How Does the Future of the Streamer-Developer Relationship Look?

In our sprint meeting this past week, the question of paying streamers to play our game on Twitch and YouTube came up. It led to a longer discussion and brought up some important questions that I’d like to bring up here, and without trying to reach a conclusion, make people aware of the things we have to consider for the future.

The conversation centered around the idea that we want some streamers to play our new update to our game Ultimate Chicken Horse a few days before the release, so that we can build some hype around the launch of the new content. How should we approach these streamers? Do we pay them directly? Do we go through something like the Twitch Bounty? Do we simply offer them the exclusive early content and hope they play it without compensation? There isn’t necessarily a clear answer for this question, so I’ll try to formulate some thoughts here.

The first thing to look at is the relationship between all of the parties. The ones involved here are:

  • game developers
  • streamers
  • Twitch, YouTube, etc. (we’ll call them platforms)
  • companies that pay for ads on those platforms (advertisers)
  • viewers of content (viewers)
  • purchasers of ad products (ad consumers)
  • people who buy and play the game (gamers)

So here’s what I think the current situation looks like, and the green arrow with the ‘?‘ is what my team discussed in our meeting.

If you look at the relationship between any two groups mentioned here, it should make sense; for example, platforms receive money from advertisers, and advertisers get visibility in exchange. Advertisers also pay streamers directly and get visibility directly through them. The cash comes back to them from viewers of the content which become ad consumers when they buy the products being advertised to them.

The relationship between the streamer and the developer is the more complicated one here. The developer creates games that the streamer can use to create content for their viewers, and content for the platforms to show to their viewers. In return, the game developers get visibility from the streamers (because of their viewers). The question we were discussing seems to be whether or not the creation of the game is enough to justify the visibility being given to the developer, or if there should be money involved that comes from the developer and not only from the advertisers (either directly or through the platform).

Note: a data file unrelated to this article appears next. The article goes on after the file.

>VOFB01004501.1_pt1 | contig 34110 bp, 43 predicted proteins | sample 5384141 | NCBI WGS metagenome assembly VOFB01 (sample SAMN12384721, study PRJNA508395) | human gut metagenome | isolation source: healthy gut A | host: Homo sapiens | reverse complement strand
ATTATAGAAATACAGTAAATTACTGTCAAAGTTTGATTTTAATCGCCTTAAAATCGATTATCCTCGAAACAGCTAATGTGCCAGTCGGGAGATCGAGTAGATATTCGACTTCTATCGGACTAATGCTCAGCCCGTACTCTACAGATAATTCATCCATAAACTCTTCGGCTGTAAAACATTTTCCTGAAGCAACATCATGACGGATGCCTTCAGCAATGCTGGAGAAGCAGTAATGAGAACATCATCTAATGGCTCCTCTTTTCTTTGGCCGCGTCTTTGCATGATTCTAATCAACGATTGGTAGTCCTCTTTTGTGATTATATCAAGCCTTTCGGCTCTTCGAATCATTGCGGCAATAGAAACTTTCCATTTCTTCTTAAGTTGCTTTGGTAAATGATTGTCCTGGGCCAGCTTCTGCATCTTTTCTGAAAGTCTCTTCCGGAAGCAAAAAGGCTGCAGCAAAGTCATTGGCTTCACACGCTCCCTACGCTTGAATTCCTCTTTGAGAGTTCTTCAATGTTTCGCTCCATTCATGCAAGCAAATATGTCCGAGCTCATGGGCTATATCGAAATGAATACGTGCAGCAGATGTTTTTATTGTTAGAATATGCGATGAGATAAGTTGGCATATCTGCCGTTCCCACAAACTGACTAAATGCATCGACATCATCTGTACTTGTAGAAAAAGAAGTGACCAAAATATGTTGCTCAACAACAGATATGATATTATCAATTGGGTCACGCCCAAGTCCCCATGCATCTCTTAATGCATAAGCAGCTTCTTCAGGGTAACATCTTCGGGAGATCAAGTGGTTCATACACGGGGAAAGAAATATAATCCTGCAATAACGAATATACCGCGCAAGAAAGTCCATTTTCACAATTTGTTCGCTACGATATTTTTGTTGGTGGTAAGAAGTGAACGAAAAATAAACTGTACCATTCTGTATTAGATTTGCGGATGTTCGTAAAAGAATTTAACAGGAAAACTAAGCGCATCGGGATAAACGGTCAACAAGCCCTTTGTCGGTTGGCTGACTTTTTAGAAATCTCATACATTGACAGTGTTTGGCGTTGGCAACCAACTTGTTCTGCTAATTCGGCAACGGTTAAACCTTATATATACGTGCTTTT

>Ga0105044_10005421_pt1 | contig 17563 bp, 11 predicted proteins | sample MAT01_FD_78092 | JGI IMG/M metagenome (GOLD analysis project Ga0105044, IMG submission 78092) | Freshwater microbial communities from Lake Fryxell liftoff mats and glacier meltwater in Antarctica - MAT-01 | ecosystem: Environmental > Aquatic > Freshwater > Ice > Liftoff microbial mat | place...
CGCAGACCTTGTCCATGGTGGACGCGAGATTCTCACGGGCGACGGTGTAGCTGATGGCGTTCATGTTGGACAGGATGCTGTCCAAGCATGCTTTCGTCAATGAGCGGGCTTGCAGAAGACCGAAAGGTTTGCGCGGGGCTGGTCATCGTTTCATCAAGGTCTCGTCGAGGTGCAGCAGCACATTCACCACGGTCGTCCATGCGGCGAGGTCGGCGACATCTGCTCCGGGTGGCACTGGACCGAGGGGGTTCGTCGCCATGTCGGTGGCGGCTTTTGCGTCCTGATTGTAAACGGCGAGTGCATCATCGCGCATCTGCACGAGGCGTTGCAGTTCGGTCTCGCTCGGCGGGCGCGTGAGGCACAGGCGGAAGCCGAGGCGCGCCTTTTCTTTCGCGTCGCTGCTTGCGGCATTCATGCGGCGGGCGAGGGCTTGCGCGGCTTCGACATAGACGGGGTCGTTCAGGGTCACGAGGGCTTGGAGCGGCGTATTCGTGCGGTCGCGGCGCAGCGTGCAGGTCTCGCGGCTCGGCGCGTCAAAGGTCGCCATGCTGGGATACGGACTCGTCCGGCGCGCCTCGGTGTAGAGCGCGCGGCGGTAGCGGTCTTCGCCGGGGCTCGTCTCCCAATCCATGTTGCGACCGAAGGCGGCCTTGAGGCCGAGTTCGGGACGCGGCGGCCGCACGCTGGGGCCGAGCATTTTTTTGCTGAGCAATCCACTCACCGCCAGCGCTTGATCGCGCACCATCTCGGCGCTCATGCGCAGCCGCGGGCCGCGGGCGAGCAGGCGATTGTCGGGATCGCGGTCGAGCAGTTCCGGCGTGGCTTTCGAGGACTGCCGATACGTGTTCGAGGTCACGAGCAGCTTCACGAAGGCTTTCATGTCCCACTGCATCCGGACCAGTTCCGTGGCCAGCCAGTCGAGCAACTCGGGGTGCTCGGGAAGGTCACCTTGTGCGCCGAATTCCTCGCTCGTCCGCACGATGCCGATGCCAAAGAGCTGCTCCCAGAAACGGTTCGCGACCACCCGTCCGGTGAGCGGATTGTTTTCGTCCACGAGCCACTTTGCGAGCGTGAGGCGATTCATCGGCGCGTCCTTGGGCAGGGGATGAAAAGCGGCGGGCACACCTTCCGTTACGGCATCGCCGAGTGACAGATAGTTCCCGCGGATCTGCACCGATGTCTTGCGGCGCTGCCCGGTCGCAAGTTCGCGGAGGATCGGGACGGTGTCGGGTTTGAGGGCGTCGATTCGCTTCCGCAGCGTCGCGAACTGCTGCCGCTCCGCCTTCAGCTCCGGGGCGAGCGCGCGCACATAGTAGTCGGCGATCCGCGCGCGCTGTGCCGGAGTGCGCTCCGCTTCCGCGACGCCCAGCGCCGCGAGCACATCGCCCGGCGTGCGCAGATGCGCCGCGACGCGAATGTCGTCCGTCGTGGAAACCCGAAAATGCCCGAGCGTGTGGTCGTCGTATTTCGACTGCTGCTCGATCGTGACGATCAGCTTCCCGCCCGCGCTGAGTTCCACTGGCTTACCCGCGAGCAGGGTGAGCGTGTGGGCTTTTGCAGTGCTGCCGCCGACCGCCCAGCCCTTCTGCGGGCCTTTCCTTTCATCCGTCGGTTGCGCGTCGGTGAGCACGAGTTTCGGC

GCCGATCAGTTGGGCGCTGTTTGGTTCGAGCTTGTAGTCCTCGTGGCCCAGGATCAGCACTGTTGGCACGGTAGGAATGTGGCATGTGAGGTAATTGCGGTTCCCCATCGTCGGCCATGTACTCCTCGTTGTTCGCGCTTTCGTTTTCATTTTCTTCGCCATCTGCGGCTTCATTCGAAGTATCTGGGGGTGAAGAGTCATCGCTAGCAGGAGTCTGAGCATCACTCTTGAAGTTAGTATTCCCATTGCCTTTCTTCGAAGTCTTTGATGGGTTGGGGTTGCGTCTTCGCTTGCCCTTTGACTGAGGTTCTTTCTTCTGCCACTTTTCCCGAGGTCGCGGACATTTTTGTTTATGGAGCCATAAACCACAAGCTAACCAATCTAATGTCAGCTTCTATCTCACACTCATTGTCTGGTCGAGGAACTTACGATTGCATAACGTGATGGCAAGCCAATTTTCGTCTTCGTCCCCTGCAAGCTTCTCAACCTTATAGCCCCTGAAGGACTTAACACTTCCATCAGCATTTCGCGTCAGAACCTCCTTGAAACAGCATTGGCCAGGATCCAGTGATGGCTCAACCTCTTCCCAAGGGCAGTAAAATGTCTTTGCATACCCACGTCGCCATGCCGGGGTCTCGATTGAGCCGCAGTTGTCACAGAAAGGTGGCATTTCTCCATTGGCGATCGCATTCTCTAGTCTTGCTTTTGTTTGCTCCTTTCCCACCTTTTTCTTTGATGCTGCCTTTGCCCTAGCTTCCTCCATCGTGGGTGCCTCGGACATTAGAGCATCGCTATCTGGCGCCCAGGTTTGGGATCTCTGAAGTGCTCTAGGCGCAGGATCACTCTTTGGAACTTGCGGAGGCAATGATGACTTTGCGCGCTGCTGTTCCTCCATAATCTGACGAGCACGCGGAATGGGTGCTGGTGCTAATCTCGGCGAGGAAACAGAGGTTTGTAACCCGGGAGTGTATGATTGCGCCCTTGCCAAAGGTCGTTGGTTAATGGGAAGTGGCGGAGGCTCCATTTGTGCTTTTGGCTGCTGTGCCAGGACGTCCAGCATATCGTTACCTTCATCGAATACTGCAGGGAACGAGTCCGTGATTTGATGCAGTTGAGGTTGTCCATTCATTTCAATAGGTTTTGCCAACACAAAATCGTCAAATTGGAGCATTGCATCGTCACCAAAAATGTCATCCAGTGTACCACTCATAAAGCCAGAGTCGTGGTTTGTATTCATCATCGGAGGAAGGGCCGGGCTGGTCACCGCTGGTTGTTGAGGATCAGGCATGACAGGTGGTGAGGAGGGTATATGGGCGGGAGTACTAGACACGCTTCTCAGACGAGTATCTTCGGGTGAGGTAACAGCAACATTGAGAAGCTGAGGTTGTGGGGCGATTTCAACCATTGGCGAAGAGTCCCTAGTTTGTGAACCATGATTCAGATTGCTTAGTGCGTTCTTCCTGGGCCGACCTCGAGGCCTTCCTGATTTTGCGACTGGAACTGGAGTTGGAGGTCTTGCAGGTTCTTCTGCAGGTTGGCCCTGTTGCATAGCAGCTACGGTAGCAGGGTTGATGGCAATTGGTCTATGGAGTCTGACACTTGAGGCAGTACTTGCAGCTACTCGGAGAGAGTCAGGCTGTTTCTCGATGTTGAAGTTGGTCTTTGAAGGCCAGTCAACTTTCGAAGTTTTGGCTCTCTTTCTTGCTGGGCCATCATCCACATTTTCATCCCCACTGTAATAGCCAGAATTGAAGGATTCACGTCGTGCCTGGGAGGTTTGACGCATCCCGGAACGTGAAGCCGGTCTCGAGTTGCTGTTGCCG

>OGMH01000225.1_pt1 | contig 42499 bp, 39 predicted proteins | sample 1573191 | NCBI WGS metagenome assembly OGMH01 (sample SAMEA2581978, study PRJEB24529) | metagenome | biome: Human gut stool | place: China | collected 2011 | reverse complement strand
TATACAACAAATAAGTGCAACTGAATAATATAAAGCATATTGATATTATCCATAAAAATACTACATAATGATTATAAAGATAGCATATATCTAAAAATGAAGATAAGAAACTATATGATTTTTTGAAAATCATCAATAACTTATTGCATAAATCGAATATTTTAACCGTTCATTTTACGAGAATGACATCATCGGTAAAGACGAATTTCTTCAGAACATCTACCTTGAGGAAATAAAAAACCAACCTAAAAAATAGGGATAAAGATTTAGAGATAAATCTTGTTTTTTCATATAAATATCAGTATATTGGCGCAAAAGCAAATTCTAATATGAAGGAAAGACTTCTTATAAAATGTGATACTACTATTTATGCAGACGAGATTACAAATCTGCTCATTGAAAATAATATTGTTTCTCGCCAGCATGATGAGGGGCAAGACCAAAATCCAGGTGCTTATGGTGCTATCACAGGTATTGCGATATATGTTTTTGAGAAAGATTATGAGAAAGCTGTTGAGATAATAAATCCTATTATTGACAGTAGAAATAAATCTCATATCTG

So if we look only at the money flow, it gets injected into the system by people who are engaging with the system, presumably funded by their jobs. The cash comes to the developers when the viewers are convinced to buy the game and become gamers. The cash goes to the advertisers when people become ad consumers. The cycle can continue because the developers, streamers, platforms, and advertisers are making money and the gamers and viewers are happily spending it.

I won’t claim to know what is best for this system or how we should go about ensuring that everyone is happy and well-paid. I’m glad the conversation came up in our meeting because I think it’s useful to write this kind of thing out, and it brings up some interesting questions:

  • Should developers be paying streamers directly for the exposure they give to the game?
  • What kind of precedent do we set for this interaction, in either case (developers paying streamers or not paying them)?
  • Who “owes” who more, between devs and streamers? That is, a huge influencer playing a small game is much more advantageous for the dev than the streamer, but a huge game being created and given for free to a tiny streamer is more advantageous to the streamer. Where’s the tipping point? Does it matter?
  • If developers are paying streamers, how do we decide the basis for the payment? Time? Viewers? Engagement? Actual game purchases?
  • How do we avoid viewers being turned off by constantly seeing what are considered “ads” (paid streams) as opposed to content that was chosen without bias by the streamer?
  • How do we open the communication between developers and streamers without going through platforms to discuss these things?
  • What do we think is fair to all parties (including advertisers and platforms)?